Peter Bros, the late alternative science historian and regular Atlantis Rising contributor, believed that mainstream science was not to be trusted. Citing such unsung heroes as Immanuel Velikovsky and Halton Arp, Bros argued that modern academic science behaves more like an intolerant fundamentalist religion than an institution devoted to learning the truth. Velikovsky was a great scholar with impeccable credentials. For his politically incorrect revelation of the role of planetary cataclysm in the history of civilization, he saw his views and his reputation thoroughly trashed…

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The Secret Search for the Missing Map of Columbus

By Rand & Rose Flem-Ath

A 1960 Memo to President Eisenhower Aimed at Locating the “Lost World Map of Columbus” Here, Verbatim, Is the Message Which Revived a Centuries-Old Quest To: President Dwight D. Eisenhower From: Charles H. Hapgood Professor of History Re: THE PIRI RElS WORLD MAP OF 1513 AND THE LOST MAP OF COLUMBUS Memorandum For several centuries scholars have been searching for the lost map of Christopher Columbus. The map is referred to by Colum­bus’ contemporaries, and by the historian Las Casas, as one he used to navigate…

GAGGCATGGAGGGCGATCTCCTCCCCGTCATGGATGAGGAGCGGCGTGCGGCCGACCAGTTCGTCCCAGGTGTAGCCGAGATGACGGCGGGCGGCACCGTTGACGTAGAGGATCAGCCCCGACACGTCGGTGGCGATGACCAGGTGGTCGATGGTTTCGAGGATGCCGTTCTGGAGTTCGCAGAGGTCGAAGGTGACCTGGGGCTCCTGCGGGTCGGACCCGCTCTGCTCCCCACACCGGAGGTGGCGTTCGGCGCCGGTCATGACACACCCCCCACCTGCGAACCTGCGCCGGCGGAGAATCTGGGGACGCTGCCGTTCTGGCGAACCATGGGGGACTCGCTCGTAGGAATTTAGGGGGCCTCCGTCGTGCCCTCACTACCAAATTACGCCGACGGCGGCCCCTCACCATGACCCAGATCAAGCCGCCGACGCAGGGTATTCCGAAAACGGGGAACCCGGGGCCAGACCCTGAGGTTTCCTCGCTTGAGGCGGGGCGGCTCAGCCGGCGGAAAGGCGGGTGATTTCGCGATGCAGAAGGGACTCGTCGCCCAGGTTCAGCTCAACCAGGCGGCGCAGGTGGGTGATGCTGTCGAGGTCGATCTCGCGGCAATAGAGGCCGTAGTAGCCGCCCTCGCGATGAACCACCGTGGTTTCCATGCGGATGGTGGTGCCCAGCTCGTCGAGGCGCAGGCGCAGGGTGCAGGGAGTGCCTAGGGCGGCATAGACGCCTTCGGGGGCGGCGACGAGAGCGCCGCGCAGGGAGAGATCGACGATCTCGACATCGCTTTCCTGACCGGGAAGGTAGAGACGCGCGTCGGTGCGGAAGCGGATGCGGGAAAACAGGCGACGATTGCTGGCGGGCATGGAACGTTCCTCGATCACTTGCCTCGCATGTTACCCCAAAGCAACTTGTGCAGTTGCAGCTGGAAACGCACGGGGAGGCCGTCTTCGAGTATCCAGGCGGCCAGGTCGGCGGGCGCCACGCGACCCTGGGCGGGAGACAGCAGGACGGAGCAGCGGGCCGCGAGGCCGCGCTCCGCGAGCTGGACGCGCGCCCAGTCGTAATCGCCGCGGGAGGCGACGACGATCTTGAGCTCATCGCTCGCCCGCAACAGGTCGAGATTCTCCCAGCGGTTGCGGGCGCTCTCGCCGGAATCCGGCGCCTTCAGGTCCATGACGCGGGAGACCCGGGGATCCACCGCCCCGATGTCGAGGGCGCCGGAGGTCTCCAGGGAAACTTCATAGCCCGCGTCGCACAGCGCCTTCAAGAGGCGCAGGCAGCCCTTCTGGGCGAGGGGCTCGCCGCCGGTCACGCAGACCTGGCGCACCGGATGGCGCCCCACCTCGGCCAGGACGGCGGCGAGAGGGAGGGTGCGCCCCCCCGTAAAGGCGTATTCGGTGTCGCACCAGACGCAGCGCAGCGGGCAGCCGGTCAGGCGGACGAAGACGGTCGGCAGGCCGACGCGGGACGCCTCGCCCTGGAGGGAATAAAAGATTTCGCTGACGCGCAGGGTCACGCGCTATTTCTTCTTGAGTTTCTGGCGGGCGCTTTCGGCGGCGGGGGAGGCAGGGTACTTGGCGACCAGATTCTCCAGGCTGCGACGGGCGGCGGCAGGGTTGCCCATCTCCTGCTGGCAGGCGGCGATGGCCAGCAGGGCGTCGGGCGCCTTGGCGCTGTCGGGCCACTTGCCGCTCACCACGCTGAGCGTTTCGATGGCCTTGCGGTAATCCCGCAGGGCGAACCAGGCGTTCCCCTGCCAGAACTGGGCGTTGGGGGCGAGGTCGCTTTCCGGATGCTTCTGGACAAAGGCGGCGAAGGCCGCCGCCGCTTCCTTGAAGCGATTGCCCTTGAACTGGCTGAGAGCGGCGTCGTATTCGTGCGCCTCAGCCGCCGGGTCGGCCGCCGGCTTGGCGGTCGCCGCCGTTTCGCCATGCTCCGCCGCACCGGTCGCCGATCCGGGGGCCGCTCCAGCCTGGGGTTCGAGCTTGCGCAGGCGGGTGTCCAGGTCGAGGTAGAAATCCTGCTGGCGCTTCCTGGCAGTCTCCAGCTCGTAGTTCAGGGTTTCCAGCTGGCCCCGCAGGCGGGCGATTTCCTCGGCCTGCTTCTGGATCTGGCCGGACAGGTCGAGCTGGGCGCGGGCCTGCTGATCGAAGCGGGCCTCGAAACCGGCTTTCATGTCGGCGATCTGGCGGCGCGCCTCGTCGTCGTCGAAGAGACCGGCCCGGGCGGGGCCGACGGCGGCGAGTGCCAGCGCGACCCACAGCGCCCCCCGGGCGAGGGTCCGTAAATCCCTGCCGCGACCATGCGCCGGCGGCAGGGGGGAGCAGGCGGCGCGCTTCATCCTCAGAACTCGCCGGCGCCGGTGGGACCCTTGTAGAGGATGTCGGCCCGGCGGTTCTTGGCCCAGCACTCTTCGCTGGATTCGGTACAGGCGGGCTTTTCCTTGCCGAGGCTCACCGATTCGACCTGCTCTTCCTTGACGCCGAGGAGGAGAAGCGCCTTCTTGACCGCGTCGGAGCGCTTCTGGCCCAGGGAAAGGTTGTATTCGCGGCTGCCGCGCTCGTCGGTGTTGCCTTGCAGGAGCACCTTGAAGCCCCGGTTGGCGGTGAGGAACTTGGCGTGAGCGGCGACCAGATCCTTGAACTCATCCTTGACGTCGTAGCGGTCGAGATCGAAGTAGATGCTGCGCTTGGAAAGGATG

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Ancient Egyptians in the Grand Canyon

By David H. Childress

Did an Egyptian navy cross the Pacific or Atlantic and come to Arizona? Could they have left an Egyptian tomb in the Grand Canyon, something similar to those found in the Valley of Kings near Luxor, Egypt? Strangely, an article pub­lished on the front page of the Phoenix Gazette on April 5, 1909, claimed that just such an Egyptian rock-cut cave was found. While many mummies have been discovered in Egypt, very few were in pyramids—and those that were have been dated from the later…

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The Heretics who Lit the Way for America


Then people think of Philadelphia’s role in history it most likely includes Benjamin Franklin and William Penn, the Liberty Bell and the Continental Congress. The city’s role in fashioning America begins nearly a century earlier, though, when a handful of “hermits” came to the city and moved into caves in what is now Fairmont Park. Their writings and their practices not only influenced William Penn but they also had an effect on George Washington and helped shape the birth of our constitutional government. The Hermits…

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The Templar Engravings at Domme


After a long night enjoying amazing French wine and a bizarre argument over whether Pamela Anderson or Dolly Parton best exemplified the Divine Feminine in our time, our gang of classic American templar and wine enthusiasts left Chartres cathedral way too early that morning. Before we rolled our bus’ GPS pinged a satellite. We locked on like a guided missile to Domme, a ‘lost’ village in the Dordogne valley no one on the bus had ever heard of but me. Even the satellite appeared to…